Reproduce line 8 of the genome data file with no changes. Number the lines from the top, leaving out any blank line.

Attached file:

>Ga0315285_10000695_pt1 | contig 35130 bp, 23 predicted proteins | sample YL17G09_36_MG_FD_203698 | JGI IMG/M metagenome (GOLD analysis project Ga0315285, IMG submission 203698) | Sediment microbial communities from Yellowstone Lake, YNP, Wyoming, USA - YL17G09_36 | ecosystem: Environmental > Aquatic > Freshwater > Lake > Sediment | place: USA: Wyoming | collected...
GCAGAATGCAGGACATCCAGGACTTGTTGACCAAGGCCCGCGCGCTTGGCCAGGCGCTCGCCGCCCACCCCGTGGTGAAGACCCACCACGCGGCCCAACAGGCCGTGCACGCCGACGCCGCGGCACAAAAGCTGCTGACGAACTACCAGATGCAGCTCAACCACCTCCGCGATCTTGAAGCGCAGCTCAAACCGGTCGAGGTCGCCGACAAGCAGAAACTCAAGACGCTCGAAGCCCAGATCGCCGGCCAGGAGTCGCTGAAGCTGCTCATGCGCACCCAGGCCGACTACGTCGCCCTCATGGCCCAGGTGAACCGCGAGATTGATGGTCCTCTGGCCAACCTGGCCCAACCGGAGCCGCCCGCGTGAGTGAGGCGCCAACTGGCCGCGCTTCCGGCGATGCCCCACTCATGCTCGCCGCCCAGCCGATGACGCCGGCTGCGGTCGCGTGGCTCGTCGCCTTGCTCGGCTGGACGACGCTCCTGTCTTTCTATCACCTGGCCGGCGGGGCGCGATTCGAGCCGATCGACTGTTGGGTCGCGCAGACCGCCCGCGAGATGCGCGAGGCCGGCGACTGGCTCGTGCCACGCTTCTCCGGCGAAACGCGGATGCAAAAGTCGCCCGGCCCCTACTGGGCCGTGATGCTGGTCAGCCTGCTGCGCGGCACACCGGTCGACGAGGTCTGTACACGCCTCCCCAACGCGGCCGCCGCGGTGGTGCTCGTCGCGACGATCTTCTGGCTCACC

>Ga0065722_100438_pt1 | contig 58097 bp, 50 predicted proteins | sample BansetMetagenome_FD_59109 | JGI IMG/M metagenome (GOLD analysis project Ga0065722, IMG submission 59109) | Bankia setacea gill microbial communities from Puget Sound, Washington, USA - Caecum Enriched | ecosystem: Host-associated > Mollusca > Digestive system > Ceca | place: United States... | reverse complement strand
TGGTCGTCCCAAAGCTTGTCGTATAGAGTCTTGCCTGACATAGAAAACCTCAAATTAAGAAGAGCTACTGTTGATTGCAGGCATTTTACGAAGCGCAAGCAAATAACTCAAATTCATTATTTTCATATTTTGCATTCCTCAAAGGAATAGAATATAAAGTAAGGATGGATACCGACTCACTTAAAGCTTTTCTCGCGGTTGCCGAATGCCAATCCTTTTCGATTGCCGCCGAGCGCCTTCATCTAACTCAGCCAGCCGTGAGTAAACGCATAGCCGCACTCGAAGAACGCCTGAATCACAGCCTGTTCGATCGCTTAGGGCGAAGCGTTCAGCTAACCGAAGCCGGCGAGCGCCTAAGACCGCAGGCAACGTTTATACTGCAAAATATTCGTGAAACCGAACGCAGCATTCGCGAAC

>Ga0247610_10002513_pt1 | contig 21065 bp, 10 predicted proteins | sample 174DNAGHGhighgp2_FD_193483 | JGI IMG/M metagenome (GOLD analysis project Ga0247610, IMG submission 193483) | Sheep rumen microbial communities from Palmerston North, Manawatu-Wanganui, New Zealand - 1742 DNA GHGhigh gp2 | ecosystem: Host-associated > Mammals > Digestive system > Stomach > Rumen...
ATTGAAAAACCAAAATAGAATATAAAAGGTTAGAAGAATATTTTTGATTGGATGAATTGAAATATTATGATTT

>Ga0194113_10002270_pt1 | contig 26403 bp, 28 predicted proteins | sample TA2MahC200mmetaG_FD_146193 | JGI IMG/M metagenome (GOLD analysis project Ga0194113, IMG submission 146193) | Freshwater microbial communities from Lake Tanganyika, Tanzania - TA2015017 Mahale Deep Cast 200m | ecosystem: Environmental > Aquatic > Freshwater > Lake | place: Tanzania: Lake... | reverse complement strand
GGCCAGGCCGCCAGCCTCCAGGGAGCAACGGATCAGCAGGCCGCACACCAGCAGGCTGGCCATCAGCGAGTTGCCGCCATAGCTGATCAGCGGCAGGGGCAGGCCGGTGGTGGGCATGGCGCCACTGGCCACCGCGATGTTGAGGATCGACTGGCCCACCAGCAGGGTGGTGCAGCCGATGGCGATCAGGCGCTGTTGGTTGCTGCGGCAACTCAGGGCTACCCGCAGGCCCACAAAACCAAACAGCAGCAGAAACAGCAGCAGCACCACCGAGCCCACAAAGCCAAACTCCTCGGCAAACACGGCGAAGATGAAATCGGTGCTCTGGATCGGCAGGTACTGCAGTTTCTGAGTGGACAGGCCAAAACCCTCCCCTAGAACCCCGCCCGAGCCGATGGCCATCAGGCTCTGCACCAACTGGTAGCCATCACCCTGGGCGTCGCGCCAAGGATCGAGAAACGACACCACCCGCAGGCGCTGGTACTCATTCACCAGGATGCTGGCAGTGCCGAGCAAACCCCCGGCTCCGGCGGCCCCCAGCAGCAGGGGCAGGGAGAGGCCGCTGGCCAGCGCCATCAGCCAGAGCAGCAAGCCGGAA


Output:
GGCCAGGCCGCCAGCCTCCAGGGAGCAACGGATCAGCAGGCCGCACACCAGCAGGCTGGCCATCAGCGAGTTGCCGCCATAGCTGATCAGCGGCAGGGGCAGGCCGGTGGTGGGCATGGCGCCACTGGCCACCGCGATGTTGAGGATCGACTGGCCCACCAGCAGGGTGGTGCAGCCGATGGCGATCAGGCGCTGTTGGTTGCTGCGGCAACTCAGGGCTACCCGCAGGCCCACAAAACCAAACAGCAGCAGAAACAGCAGCAGCACCACCGAGCCCACAAAGCCAAACTCCTCGGCAAACACGGCGAAGATGAAATCGGTGCTCTGGATCGGCAGGTACTGCAGTTTCTGAGTGGACAGGCCAAAACCCTCCCCTAGAACCCCGCCCGAGCCGATGGCCATCAGGCTCTGCACCAACTGGTAGCCATCACCCTGGGCGTCGCGCCAAGGATCGAGAAACGACACCACCCGCAGGCGCTGGTACTCATTCACCAGGATGCTGGCAGTGCCGAGCAAACCCCCGGCTCCGGCGGCCCCCAGCAGCAGGGGCAGGGAGAGGCCGCTGGCCAGCGCCATCAGCCAGAGCAGCAAGCCGGAA